How involved were you in the album art work and can you tell us about that?

I’m an artist. When I’m not in music mode I’m at my studio painting, drawing or making digital art. For years I’ve always made my own artwork and art directed the videos, I’m a bit of a visual control freak. For the album I’ve actually handed the reins over for the first time. I had been commissioned to make short films of artists, a kind of peering into what artists get up to in their daily studio lives. It was then that I met fine art photographer Samantha Johnston. I love her work and her process. So we come up with ideas and then I let her do her thing. She also did the artwork for the single, Kiss Me Like I’m Somebody Else where I had this idea to shoot different sides of my personality and then people could choose their own artwork which are beautifully printed by Samantha and numbered and signed. It’s been great to let go.


You’ve been described as Nine Inch Nails meets Kate Bush (which is pretty cool). What and who influences your life, music and lyrics?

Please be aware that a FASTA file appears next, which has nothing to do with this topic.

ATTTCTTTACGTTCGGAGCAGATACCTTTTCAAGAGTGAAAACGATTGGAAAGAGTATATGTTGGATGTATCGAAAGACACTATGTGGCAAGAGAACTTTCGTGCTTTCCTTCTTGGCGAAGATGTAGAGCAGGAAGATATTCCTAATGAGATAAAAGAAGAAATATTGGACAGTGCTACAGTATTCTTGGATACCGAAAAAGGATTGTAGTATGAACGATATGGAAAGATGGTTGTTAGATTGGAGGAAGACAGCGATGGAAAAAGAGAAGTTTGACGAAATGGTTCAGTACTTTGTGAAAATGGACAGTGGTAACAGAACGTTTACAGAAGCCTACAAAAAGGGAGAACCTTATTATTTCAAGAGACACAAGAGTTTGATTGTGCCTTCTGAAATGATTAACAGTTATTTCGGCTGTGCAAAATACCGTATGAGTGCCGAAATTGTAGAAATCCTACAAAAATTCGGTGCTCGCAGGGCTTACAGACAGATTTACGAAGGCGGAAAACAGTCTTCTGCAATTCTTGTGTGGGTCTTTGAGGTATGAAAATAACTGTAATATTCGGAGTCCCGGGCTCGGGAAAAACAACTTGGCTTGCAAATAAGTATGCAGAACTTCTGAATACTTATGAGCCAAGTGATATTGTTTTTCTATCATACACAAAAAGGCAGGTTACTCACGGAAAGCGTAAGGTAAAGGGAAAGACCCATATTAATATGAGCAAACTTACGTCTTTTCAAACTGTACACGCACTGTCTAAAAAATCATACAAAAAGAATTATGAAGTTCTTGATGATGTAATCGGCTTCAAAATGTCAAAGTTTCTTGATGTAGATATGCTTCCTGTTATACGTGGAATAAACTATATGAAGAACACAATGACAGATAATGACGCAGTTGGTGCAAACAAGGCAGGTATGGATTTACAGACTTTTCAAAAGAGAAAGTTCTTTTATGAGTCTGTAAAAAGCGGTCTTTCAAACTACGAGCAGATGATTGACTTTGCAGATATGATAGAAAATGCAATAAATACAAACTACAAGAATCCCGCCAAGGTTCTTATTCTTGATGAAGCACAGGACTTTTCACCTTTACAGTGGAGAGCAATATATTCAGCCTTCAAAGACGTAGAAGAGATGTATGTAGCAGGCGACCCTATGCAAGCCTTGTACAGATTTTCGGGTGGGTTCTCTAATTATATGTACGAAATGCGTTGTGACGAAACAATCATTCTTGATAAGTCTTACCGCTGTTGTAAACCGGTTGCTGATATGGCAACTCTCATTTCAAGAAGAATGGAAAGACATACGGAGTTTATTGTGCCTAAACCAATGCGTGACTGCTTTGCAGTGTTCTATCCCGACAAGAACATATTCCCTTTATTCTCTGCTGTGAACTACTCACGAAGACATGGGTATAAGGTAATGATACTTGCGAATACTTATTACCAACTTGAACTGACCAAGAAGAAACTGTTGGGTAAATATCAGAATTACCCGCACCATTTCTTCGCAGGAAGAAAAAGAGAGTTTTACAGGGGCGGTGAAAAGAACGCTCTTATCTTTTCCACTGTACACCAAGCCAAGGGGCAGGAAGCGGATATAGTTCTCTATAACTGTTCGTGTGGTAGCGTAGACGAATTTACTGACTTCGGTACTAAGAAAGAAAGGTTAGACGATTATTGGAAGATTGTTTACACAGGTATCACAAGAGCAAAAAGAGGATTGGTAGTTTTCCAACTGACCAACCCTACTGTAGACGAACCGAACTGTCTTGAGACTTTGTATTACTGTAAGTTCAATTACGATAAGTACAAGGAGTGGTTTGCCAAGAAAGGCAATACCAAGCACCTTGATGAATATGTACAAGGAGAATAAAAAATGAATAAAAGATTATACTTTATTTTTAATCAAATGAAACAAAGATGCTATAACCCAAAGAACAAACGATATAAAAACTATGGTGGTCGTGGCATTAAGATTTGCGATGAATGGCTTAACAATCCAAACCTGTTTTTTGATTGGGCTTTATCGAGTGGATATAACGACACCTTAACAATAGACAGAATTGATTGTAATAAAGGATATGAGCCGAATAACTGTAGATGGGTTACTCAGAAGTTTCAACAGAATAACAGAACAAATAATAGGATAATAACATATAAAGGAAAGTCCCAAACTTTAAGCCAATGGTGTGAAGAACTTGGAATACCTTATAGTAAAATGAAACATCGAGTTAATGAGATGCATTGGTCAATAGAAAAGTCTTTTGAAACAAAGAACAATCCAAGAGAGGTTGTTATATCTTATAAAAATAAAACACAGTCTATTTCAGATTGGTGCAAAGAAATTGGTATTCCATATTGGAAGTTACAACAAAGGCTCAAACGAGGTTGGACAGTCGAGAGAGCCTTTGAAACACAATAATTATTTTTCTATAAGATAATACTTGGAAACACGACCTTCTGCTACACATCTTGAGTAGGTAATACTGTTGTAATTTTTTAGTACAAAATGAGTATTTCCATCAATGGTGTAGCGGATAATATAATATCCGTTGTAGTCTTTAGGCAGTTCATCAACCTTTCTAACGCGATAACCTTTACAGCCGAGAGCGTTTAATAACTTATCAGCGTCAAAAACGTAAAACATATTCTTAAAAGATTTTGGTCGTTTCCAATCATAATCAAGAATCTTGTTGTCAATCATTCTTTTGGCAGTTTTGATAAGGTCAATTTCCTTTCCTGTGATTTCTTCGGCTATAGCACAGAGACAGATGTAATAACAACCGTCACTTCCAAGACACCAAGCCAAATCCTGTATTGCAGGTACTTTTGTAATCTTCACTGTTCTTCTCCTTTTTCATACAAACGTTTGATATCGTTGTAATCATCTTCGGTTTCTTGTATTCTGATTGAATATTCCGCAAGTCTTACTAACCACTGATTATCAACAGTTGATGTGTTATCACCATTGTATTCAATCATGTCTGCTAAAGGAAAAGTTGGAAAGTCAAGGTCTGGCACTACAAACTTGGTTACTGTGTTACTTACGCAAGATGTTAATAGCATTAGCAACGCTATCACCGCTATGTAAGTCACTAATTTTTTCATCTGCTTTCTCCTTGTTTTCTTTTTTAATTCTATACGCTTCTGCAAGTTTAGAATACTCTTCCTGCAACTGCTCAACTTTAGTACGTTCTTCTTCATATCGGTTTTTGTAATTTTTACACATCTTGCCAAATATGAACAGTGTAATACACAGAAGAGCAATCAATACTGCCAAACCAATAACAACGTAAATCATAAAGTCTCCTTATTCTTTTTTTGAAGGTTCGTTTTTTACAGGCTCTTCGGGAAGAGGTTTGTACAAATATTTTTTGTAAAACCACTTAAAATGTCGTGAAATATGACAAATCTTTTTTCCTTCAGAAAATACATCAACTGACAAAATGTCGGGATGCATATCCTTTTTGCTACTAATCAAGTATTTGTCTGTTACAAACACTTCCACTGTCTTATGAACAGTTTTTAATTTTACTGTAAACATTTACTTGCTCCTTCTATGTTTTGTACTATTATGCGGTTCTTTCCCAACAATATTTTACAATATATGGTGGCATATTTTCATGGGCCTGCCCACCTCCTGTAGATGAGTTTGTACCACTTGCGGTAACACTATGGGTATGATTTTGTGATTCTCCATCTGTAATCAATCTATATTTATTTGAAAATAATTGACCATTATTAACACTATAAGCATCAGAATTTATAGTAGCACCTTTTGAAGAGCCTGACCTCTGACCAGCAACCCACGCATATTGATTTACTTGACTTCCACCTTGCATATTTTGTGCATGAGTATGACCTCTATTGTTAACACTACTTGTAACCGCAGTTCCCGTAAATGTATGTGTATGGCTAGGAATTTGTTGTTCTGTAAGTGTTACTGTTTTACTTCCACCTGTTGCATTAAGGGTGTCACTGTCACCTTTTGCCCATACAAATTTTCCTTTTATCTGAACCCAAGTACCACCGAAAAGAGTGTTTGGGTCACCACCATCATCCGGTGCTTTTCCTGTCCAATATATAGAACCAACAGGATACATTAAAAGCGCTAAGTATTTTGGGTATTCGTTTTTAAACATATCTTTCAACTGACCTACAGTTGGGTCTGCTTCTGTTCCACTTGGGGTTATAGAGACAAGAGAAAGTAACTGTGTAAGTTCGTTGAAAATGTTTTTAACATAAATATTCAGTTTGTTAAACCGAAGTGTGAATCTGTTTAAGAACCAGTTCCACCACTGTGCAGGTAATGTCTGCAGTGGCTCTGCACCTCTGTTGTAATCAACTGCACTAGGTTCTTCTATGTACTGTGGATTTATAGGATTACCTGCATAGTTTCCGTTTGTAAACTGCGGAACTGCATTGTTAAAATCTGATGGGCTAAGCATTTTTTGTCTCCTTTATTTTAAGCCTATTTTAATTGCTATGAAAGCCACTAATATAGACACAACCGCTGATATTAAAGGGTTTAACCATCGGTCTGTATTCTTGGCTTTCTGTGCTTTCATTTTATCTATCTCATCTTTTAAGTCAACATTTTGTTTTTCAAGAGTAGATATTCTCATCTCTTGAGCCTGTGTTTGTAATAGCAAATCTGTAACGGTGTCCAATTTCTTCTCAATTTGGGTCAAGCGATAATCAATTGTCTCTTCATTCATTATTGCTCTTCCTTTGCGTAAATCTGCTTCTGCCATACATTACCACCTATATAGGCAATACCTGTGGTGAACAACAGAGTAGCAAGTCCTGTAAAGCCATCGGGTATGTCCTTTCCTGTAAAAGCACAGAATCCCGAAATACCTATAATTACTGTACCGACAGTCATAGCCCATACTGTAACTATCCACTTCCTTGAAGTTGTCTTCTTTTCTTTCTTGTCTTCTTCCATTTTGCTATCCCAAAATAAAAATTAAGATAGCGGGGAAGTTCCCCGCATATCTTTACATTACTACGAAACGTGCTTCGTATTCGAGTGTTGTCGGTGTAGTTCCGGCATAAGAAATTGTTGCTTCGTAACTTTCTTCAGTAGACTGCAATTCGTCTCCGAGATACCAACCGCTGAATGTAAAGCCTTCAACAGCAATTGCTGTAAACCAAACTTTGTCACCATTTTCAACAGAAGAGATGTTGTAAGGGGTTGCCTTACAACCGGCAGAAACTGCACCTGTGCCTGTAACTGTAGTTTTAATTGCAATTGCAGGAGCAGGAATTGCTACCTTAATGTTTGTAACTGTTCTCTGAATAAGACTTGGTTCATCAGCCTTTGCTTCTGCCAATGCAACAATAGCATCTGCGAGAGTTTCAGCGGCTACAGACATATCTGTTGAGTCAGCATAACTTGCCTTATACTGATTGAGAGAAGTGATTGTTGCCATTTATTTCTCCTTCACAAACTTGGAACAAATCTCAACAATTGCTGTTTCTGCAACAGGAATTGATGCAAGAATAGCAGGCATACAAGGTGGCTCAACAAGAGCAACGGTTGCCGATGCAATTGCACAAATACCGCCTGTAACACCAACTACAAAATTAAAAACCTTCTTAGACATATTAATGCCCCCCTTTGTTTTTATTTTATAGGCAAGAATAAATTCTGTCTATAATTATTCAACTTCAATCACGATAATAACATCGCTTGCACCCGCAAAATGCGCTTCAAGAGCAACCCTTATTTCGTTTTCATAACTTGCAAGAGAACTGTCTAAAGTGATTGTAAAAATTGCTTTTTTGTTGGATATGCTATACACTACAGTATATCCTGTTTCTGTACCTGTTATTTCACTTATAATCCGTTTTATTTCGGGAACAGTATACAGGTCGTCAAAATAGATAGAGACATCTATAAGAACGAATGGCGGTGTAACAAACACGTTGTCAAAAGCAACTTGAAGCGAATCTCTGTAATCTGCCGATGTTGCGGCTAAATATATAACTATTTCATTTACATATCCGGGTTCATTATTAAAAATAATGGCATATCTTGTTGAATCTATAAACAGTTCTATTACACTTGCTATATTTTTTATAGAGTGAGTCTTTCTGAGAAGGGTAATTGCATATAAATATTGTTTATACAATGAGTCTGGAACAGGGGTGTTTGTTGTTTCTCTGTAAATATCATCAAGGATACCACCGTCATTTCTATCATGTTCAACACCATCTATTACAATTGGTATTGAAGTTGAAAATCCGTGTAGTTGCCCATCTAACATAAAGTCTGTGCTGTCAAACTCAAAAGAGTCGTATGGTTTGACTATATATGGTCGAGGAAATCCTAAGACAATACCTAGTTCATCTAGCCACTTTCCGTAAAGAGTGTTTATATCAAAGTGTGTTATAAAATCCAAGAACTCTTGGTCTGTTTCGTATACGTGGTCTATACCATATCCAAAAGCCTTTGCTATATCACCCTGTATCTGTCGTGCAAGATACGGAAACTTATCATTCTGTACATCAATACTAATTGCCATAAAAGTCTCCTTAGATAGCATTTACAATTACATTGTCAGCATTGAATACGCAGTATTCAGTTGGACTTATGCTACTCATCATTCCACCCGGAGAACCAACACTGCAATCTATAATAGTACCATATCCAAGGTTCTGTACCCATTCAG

My life – my husband, Matt, has been a massive influence on me. He’s an incredible musician, humble yet has a commanding presence. I’m a bit more hot-headed, he’s very patient with me and helps me move my creative ideas forward and doesn’t take any bullshit. He’s northern and typically straight as an arrow and that’s what I need. I had a really dark year soon after we met and he really showed me how to be the best version of myself. I’ve never had that before and I feel really lucky and honoured not only to share my life with him but also my creative work and space.

Music – I’m influenced by life, I write when I need to say something or express something. Sometimes if I see something visually inspiring it stirs me to write. It can leave an impression that I want to spend time exploring and recreating through music.